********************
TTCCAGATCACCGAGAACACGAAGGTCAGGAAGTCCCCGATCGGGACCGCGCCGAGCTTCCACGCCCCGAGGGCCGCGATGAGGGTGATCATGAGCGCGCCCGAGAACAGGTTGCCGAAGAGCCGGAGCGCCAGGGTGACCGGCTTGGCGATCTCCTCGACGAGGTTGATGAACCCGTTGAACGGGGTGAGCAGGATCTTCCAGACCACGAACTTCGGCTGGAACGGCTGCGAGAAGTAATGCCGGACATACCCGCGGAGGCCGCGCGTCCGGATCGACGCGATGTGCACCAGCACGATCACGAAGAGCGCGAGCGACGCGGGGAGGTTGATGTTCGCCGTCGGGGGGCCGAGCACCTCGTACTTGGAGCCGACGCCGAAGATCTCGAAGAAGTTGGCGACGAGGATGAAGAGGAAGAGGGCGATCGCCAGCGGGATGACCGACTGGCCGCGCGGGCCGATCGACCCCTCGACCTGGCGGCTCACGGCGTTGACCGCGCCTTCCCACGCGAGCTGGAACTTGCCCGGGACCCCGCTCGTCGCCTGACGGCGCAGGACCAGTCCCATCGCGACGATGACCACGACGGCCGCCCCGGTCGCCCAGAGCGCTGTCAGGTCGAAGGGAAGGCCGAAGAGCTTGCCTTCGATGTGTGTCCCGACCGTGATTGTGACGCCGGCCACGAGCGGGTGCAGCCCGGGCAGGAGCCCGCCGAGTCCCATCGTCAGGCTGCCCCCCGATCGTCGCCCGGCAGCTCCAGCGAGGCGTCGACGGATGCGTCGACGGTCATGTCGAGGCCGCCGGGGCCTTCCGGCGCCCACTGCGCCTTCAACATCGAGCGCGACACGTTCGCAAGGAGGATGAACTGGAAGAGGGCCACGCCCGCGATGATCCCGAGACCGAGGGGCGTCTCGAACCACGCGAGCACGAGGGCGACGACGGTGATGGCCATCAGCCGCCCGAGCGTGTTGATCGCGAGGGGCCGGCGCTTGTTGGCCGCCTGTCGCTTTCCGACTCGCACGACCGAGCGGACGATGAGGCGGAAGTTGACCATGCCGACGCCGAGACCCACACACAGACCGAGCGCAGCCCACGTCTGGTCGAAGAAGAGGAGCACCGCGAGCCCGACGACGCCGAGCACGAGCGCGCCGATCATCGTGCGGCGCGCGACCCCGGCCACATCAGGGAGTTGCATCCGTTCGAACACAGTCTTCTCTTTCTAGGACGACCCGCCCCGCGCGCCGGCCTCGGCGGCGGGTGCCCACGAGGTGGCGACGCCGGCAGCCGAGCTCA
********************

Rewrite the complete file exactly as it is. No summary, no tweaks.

TTCCAGATCACCGAGAACACGAAGGTCAGGAAGTCCCCGATCGGGACCGCGCCGAGCTTCCACGCCCCGAGGGCCGCGATGAGGGTGATCATGAGCGCGCCCGAGAACAGGTTGCCGAAGAGCCGGAGCGCCAGGGTGACCGGCTTGGCGATCTCCTCGACGAGGTTGATGAACCCGTTGAACGGGGTGAGCAGGATCTTCCAGACCACGAACTTCGGCTGGAACGGCTGCGAGAAGTAATGCCGGACATACCCGCGGAGGCCGCGCGTCCGGATCGACGCGATGTGCACCAGCACGATCACGAAGAGCGCGAGCGACGCGGGGAGGTTGATGTTCGCCGTCGGGGGGCCGAGCACCTCGTACTTGGAGCCGACGCCGAAGATCTCGAAGAAGTTGGCGACGAGGATGAAGAGGAAGAGGGCGATCGCCAGCGGGATGACCGACTGGCCGCGCGGGCCGATCGACCCCTCGACCTGGCGGCTCACGGCGTTGACCGCGCCTTCCCACGCGAGCTGGAACTTGCCCGGGACCCCGCTCGTCGCCTGACGGCGCAGGACCAGTCCCATCGCGACGATGACCACGACGGCCGCCCCGGTCGCCCAGAGCGCTGTCAGGTCGAAGGGAAGGCCGAAGAGCTTGCCTTCGATGTGTGTCCCGACCGTGATTGTGACGCCGGCCACGAGCGGGTGCAGCCCGGGCAGGAGCCCGCCGAGTCCCATCGTCAGGCTGCCCCCCGATCGTCGCCCGGCAGCTCCAGCGAGGCGTCGACGGATGCGTCGACGGTCATGTCGAGGCCGCCGGGGCCTTCCGGCGCCCACTGCGCCTTCAACATCGAGCGCGACACGTTCGCAAGGAGGATGAACTGGAAGAGGGCCACGCCCGCGATGATCCCGAGACCGAGGGGCGTCTCGAACCACGCGAGCACGAGGGCGACGACGGTGATGGCCATCAGCCGCCCGAGCGTGTTGATCGCGAGGGGCCGGCGCTTGTTGGCCGCCTGTCGCTTTCCGACTCGCACGACCGAGCGGACGATGAGGCGGAAGTTGACCATGCCGACGCCGAGACCCACACACAGACCGAGCGCAGCCCACGTCTGGTCGAAGAAGAGGAGCACCGCGAGCCCGACGACGCCGAGCACGAGCGCGCCGATCATCGTGCGGCGCGCGACCCCGGCCACATCAGGGAGTTGCATCCGTTCGAACACAGTCTTCTCTTTCTAGGACGACCCGCCCCGCGCGCCGGCCTCGGCGGCGGGTGCCCACGAGGTGGCGACGCCGGCAGCCGAGCTCA